What a nightmare for the All Blacks.
There can be no excuses for the All Blacks’ 25-15 loss to Argentina on Saturday night, with the shambolic display during the capitulation in Sydney having to register as one of the most disappointing efforts from the men in the black jerseys in recent memory.
No wonder All Blacks coach Ian Foster looked as if he had just seen his own ghost as he sat high up in Bankwest Stadium, as he tried to fathom how Nicolas Sanchez could score all Argentina’s points to make his first year in charge so difficult.
And you had to feel for his captain Sam Cane as he stared at the dirt at Bankwest Stadium and attempted to understand how his fresh tenure as leader of the national team could go so badly wrong.
This was the All Blacks’ first defeat to Argentina since tests between the two countries began in 1985. A famous victory for the Pumas. Humiliation for the All Blacks.
From the opening minutes it was Argentina, not the All Blacks, that gave the impression that they were the ones who were battle-hardened from playing four tests against Australia.
The Argies didn’t just have fire in their bellies, it was as if there were hot coals smouldering in their intestines as they threw themselves at the New Zealanders in the rucks and rushed quickly off the defensive line to blast ball runners off their feet.
It was hard to believe this was largely the same All Blacks XV that beat Australia by a record score of 43-5 a fortnight earlier; line breaks were rare, No 10 Richie Mo’unga looked a shadow of the wizard who bounced off his throne to create such misery against the Aussies and the All Blacks forwards looked as if they had run a marathon before kick-off.
Cane was one of the All Blacks’ best and tackled himself to a standstill, but no-one in his team was able to stem the blue and white tide as the passionate South Americans repulsed everything that was thrown at them.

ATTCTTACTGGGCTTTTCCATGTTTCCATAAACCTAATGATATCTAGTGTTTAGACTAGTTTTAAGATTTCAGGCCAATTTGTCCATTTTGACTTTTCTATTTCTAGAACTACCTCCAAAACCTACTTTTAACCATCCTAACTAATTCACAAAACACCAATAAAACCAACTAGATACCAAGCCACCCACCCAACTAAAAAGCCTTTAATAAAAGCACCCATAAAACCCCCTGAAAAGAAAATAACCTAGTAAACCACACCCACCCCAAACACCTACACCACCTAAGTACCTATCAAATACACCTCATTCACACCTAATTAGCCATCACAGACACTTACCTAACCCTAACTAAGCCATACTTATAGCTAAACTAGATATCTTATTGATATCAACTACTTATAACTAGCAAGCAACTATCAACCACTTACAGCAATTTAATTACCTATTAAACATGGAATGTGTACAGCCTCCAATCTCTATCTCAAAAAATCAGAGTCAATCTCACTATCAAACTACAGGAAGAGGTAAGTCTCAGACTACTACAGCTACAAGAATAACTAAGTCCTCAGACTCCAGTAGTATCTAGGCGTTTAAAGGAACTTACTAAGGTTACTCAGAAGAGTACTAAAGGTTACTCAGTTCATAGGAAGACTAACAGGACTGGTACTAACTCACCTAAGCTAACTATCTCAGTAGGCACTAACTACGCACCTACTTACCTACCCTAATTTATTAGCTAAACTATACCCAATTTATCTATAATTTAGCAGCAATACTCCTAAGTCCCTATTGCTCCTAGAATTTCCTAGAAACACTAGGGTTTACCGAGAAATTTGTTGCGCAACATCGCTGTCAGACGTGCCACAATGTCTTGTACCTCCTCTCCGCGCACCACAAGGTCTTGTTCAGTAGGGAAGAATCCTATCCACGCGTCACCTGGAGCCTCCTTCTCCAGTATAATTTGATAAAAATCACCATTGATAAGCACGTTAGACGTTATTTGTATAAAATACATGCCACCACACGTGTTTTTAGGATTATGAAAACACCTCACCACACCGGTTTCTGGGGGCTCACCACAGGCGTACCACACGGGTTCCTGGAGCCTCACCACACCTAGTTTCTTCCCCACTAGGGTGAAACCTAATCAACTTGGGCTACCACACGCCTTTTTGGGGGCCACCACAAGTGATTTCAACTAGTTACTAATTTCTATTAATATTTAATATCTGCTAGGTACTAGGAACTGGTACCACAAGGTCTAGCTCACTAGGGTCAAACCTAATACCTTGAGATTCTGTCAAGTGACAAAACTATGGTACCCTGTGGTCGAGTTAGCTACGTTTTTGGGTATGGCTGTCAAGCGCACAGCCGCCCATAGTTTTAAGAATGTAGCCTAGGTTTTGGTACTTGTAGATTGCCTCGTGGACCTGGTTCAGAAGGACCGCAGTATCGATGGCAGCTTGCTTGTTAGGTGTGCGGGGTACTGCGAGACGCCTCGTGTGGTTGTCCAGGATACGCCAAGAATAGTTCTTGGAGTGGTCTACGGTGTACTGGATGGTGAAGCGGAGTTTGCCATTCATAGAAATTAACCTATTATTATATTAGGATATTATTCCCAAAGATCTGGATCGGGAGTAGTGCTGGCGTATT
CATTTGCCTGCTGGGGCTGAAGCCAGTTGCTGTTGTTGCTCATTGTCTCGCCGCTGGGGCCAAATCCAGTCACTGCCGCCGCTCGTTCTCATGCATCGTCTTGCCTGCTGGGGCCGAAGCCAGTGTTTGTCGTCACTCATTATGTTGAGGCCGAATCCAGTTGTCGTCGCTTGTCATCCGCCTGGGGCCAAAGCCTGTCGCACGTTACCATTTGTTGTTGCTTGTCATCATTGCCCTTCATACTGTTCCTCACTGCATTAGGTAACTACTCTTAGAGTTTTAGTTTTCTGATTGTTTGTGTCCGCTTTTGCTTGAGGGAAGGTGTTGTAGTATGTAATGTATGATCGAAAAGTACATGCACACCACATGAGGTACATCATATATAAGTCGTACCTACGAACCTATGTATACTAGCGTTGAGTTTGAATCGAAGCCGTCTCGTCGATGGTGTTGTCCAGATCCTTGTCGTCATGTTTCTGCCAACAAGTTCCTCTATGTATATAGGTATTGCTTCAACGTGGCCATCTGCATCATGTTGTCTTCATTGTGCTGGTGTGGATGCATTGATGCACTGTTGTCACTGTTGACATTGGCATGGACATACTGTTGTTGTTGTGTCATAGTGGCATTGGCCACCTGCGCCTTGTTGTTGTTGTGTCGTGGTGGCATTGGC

Argentina – and no-one should forget this – were outstanding.
Remember, they had been largely starved of rugby since Covid-19 forced Super Rugby to shut down in March and only had a couple of warm-up games against Australian selection teams to sharpen themselves for test footy.
No-one gave them a chance, not when Foster named a team loaded with so many stars and not when Argentina had not played in 13 months.
Yet Argentina, led by the magnificent Pablo Matera, blasted them off the park with their urgency and aggression. This was a famous victory.
Following the 24-22 defeat to the Wallabies last weekend, Foster had reason to sound-off about the lack of discipline.
Maybe Shannon Frizell was dreaming about wallowing in the ink off Manly beach when this message was being preached because it was his handiwork that cost the All Blacks 3 points in the opening minutes.
Frizell slapped Marcos Kremer in the face, instigating a scuffle that led to his back row partner and Matera steaming in to offer Frizell advice about why he should be concerned with his own self preservation.
“They need to show respect. I am playing for my country,’’ Matera told referee Angus Gardner.
The All Blacks trailed by more than 13 points after the first 40 minutes, and as they retreated into the comfort of their shed they looked shell-shocked; silly penalties, turnovers and rubbish execution contributed to a rotten display.
And that halftime score could have been worse. Because had it not been for a magnificent tackle by Aaron Smith inches from his own line, the All Blacks would have conceded two tries in a dreadful first spell.
Then, Argentina came out and kept the pressure on in the second half.
A wonderful win for the Pumas. The All Blacks must face tough questions. They just lacked the passion to win this.
Argentina 25 (Nicolas Sanchez try; con, 6 pen) All Blacks 15 (Sam Cane, Caleb Clarke tries; Richie Mo’unga con, pen) HT: 16-3.
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